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Stars and Galaxies


Fig. 3 shows the distribution of stars. The most striking feature is the rapid steepening of the density gradient towards the Milky Way region at the right and left hand edges of the total field, apparent from the dramatic change in colour in this false colour presentation. Noticable changes in star density across even short distances are indicated by colour changes within individual plates. The overall impression is that of a smooth stellar background with no trace of large-scale structures.

[Fig. 3]Fig. 3 [Fig. 4]Fig. 4


The galaxies, whose distribution must be known to provide an observational stepping stone for cosmology, are shown in Fig. 4. The magnitudes for all plates are calibrated to a common zero point (some patchiness due to very deep magnitude limits can still be seen).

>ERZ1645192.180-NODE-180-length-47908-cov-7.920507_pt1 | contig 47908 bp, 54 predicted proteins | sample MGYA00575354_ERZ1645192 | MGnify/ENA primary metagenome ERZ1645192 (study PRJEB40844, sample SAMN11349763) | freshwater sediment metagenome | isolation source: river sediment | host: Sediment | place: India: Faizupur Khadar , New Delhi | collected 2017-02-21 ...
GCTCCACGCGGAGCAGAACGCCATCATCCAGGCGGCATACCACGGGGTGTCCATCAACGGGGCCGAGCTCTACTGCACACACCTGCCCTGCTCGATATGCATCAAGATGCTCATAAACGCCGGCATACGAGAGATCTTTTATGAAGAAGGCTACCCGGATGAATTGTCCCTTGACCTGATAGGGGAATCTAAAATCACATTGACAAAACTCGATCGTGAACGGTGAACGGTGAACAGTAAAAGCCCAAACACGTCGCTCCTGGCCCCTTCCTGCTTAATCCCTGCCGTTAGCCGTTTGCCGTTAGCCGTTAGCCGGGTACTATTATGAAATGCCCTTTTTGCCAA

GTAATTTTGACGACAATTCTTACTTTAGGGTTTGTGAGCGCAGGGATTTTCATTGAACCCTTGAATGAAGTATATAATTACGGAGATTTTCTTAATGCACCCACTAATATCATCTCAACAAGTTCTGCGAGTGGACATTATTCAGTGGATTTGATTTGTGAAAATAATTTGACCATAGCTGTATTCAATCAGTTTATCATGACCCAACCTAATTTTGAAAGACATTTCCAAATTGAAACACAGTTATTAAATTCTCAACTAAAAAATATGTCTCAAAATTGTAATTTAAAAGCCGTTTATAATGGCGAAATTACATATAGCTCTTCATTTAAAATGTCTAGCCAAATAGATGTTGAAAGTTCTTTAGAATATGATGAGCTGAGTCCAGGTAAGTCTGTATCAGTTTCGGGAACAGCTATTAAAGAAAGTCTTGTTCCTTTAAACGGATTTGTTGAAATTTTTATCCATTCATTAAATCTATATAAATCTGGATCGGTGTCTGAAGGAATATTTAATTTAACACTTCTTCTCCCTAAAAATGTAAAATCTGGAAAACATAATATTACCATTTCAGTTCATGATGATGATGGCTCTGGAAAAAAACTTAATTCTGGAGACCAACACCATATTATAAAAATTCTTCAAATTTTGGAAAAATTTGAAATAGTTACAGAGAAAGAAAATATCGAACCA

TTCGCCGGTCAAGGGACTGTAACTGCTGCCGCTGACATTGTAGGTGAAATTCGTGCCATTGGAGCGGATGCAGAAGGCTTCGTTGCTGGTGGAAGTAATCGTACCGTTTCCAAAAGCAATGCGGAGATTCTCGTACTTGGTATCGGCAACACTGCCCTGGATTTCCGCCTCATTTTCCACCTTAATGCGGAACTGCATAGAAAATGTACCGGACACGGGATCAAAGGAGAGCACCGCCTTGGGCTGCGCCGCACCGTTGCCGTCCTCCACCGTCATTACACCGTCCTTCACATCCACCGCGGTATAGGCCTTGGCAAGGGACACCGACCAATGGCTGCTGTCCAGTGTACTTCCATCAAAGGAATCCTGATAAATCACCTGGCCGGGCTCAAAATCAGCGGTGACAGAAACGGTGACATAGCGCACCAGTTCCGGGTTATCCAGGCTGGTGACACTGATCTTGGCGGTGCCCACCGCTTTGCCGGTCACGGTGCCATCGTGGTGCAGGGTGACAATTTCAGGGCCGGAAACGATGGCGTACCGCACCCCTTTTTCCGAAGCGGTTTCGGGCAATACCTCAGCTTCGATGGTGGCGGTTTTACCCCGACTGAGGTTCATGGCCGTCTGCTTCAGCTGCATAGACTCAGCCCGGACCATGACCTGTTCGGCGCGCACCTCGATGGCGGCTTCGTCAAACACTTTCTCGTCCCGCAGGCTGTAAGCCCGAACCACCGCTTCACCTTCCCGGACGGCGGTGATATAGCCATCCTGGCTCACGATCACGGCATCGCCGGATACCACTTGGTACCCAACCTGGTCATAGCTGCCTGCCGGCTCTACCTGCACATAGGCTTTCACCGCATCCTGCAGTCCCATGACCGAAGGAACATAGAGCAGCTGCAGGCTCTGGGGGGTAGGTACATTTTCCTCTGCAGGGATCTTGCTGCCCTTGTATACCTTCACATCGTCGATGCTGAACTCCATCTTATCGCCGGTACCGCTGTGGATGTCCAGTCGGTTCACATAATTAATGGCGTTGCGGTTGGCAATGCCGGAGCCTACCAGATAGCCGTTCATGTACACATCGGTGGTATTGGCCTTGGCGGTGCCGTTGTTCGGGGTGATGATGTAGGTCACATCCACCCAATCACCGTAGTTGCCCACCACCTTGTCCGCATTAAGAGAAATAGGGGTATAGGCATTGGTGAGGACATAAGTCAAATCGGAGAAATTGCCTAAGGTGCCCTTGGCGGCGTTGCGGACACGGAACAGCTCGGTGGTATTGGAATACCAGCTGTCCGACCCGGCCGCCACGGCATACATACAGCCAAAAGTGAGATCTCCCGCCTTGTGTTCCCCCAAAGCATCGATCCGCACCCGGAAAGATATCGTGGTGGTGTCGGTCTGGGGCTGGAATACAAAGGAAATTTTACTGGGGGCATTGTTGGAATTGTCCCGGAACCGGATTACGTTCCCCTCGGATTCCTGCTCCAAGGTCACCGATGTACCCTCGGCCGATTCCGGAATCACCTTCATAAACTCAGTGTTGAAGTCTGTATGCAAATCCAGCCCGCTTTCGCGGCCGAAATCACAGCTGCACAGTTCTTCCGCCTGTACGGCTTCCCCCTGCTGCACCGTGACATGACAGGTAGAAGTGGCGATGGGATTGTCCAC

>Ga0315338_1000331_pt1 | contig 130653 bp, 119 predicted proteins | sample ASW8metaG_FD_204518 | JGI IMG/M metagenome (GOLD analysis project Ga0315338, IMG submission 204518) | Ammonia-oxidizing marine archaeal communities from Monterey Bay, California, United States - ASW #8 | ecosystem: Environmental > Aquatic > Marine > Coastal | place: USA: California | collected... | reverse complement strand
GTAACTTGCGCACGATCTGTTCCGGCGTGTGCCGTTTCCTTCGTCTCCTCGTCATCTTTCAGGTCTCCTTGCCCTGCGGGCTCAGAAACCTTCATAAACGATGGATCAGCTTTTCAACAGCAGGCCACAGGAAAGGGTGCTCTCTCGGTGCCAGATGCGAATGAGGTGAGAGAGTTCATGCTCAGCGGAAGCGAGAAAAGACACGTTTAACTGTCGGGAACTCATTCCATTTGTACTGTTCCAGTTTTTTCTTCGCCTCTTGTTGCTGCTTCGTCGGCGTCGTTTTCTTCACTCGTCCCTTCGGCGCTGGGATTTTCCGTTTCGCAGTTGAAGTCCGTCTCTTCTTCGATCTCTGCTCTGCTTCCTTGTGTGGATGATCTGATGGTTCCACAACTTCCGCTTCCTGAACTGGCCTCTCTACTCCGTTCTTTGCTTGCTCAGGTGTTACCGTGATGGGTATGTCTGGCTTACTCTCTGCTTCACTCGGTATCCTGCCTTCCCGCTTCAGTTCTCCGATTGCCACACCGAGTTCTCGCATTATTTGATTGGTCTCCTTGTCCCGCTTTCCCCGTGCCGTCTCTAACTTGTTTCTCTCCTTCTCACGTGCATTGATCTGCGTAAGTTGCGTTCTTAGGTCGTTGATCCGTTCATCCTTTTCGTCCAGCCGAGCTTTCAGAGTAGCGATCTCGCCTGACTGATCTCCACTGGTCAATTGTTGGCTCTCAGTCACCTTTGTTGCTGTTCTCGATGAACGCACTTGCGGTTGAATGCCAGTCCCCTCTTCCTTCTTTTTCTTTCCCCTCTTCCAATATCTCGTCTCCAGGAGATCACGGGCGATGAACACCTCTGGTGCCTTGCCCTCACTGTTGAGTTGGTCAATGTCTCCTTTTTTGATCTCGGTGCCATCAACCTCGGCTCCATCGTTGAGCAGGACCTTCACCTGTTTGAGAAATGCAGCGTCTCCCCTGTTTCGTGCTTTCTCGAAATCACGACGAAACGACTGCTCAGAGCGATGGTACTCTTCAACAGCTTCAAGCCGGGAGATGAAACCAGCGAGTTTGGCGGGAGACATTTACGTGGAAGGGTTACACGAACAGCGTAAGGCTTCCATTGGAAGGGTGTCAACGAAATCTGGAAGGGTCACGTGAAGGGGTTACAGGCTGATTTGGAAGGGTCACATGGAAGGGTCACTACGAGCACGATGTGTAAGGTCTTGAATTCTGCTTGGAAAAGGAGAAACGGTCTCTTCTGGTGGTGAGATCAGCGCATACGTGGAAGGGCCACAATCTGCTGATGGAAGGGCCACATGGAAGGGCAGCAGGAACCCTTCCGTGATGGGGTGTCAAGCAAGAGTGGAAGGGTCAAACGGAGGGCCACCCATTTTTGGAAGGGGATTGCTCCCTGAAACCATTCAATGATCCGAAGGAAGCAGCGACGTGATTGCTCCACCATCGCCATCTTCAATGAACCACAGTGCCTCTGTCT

It is rewarding to see that the distributions of stars and galaxies are quite different - as was expected. It gives us some confidence that the tricky process of star/galaxy separation works well. Visual checks of the J-data suggest that the automatic star/galaxy separation yields errors smaller than 10 %.

An automized comparison of the data from the R-plates with those from the J-plates has the advantage that the classification of all objects can be checked, something which is not possible visually. Although the quality of the procedures is not tested by this comparison, the reliability with which the chosen routines work on the same object at different brightness levels and on plates taken under different observing conditions will be given. Another test is the comparison between automatically determined morphological types of galaxies on R- and J-plates. Its outcome will be more difficult to interpret because physical effects will also play a role. It will be interesting to see whether a colour dependence of morphological classification can be quantified.

Next: The stage and Up: The ESO Red Sky Previous: Artefacts